'My Friend From the Park' ('Mi amiga del parque'): Film Review
Argentinean actor-director Ana Katz ('A Stray Girlfriend') stars alongside Julieta Zylberberg in this messy meditation on motherhood.
A young Argentinean mother is desperate for some company in My Friend From the Park (Mi amiga del parque), the fourth feature from writer-director Ana Katz (A Stray Girlfriend). Shot in washed-out earthen colors and set during winter, this drama about motherhood and female friendships is a rather drab and bleak affair, in which convincingly lived-in performances never manage to compensate for the fact that character motivation is often murky at best. After its premiere in Sundance in the World Dramatic competition, this could gain some traction in the Hispanosphere, though chances of a wider breakout are minimal. The film's next stop is the Miami Film Festival.
The harried Liz (Julieta Zylberberg) has a three-month-old child who requires constant love and attention and is the source of countless worries (some more founded than others). Liz, an aspiring novelist, has a bossy older woman (Mirella Pascual) helping her out at home for a couple of hours every day but otherwise she’s on her own, as her husband is shooting a documentary in Chile (great timing, new dad!). One assumes — a lot needs to be assumed, since it is not the kind of film that spells everything out or even drops useful hints — that Liz feels lonely and is still trying to get the hang of the whole mothering thing, which isn’t easy.
This might explain why she strikes up a friendship with a mysterious and more-than-a-little-pushy other mom, Rosa (played by the director), whose little one, Clarissa, is slightly older than Liz’s Nicanor. The two run into each other every day at the neighborhood park and end up having lunch together, during which Rosa asks if she’s writing a novel about motherhood. Liz’s answer that "not that many people would be interested" is clearly a direct complaint and a defense from Katz the director about the lack of female-driven stories and the importance of films such as her own. It’s a discordantly direct note in a film that’s otherwise often oblique when it comes to explaining motivations.
And some motivation is necessary to stick with Liz, who continues to hang out with Rosa even as the latter becomes very adamant about using Liz’s car for some far-away errand and some of Liz’s other parental acquaintances from the park — all stick figures more than characters — have repeatedly suggested Rosa is bad news and might have even been involved in a vehicle theft. Is Liz enormously naive; overwhelmed and exhausted by her new tasks and responsibilities as a new mom; in desperate need of any female ally she can relate to or is she suffering from a light form of post-partum depression that has numbed her common sense?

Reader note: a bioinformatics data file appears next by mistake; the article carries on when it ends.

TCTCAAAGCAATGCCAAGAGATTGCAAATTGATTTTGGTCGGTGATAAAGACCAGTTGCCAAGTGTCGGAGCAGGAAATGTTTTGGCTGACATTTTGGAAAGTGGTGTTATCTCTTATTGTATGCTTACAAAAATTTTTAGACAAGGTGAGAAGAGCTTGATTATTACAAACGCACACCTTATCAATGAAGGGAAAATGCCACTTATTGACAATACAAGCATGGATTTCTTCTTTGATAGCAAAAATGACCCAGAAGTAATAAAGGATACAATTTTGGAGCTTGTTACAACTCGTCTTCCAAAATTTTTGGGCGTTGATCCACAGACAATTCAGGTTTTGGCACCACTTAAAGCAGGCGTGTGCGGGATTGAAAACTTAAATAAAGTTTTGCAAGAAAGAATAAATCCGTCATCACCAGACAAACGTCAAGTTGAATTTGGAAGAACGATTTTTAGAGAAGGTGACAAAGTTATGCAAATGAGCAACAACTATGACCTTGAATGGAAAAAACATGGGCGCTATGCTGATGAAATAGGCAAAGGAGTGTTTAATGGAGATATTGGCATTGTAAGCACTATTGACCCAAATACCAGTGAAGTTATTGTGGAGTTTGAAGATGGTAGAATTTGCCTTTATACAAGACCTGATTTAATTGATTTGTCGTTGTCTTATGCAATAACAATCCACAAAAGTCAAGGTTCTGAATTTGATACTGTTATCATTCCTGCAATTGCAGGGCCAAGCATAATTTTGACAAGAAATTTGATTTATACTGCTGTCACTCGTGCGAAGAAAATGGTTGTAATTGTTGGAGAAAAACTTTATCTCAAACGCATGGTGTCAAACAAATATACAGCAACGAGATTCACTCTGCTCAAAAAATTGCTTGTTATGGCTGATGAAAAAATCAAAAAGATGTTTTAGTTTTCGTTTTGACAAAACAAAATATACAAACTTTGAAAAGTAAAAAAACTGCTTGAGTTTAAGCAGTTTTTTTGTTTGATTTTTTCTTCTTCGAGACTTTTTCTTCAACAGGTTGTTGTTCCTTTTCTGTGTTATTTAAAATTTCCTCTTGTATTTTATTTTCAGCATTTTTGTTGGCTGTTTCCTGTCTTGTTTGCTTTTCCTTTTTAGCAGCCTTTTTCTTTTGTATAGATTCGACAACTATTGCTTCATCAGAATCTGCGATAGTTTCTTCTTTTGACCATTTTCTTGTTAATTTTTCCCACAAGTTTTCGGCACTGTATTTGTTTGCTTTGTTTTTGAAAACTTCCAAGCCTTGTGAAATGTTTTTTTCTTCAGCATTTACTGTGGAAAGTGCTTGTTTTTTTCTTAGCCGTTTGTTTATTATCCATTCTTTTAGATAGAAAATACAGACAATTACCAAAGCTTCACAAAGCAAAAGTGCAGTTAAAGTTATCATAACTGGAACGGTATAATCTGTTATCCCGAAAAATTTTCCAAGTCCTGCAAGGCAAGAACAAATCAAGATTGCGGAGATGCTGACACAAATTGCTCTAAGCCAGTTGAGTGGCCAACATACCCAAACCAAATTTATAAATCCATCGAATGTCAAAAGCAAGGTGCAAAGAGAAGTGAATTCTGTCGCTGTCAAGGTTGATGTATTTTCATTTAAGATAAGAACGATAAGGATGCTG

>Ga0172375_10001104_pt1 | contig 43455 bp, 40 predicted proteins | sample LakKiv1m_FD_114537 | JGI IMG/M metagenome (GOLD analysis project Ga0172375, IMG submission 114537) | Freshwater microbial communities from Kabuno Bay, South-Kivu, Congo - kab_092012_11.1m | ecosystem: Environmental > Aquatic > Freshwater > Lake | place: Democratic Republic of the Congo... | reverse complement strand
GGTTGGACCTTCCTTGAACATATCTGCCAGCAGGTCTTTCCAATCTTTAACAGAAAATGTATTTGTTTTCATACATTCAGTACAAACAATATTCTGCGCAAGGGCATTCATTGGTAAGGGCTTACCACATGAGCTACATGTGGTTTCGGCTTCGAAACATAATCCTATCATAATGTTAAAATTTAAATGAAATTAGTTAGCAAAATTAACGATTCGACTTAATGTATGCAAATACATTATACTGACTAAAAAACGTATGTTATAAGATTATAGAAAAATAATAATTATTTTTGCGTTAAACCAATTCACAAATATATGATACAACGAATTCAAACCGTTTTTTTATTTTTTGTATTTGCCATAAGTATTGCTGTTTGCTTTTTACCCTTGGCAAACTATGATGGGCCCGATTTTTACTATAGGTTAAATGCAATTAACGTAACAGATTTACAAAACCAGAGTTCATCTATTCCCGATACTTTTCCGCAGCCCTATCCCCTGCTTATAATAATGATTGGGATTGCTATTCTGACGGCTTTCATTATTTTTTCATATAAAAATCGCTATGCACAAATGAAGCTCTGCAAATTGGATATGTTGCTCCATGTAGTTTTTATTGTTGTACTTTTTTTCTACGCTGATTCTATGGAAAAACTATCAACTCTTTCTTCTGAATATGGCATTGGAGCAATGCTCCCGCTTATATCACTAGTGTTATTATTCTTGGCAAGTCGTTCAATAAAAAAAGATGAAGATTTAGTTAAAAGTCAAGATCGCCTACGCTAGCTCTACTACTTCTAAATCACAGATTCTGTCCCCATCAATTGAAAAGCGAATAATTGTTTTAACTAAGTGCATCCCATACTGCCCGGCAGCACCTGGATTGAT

Without any clear character insight, everything that unfolds feels odd, since neither Rosa nor Liz display what would be considered as regular human behavior. There’s the little fact, for example, that Rosa isn’t actually the caregiver of Clarissa at all but rather her aunt, with Rosa’s sister (Maricel Alvarez) the actual mother. This isn’t a simple misunderstanding but an intentional one created by Rosa, though it’s never clear to what (if any) benefit. Is she a compulsive liar? Does she secretly long to be a mother but can’t be one? Or is Rosa meant to be a physical manifestation of Liz’s confused state and her fears about not being fit for motherhood at all? Since audiences will often be too busy questioning the reasoning behind the characters’ behavior, the film’s underlying and potentially fascinating meditations on female bonds and the difficulties of motherhood never get a chance to organically rise from the material.
Maximiliano Silveira’s score, which could be described as mournful jazz, at least complements the opaque goings-on and the intentionally cheerless camerawork.
Venue: Sundance Film Festival (World Dramatic Competition)
Production companies: Campo Cine, Laura, Mutante Cine, Sudestada Cine
Cast: Julieta Zylberberg, Ana Katz, Maricel Alvarez, Mirella Pascual, Malena Figo, Daniel Hendler
Writer-Director: Ana Katz
Producers: Nicolas Avruj, Diego Lerman, Ana Katz, Agustina Chiarino, Fernando Epstein, Ignacio Rey, Gaston Rothschild
Executive producer: Nicolas Avruj
Director of photography: Bill Nieto
Production designer: Eugenia Sueiro
Costume designer: Roberta Pesci
Editor: Andres Tambornino
Music: Maximiliano Silveira
Sales: Visit Films
No rating, 84 minutes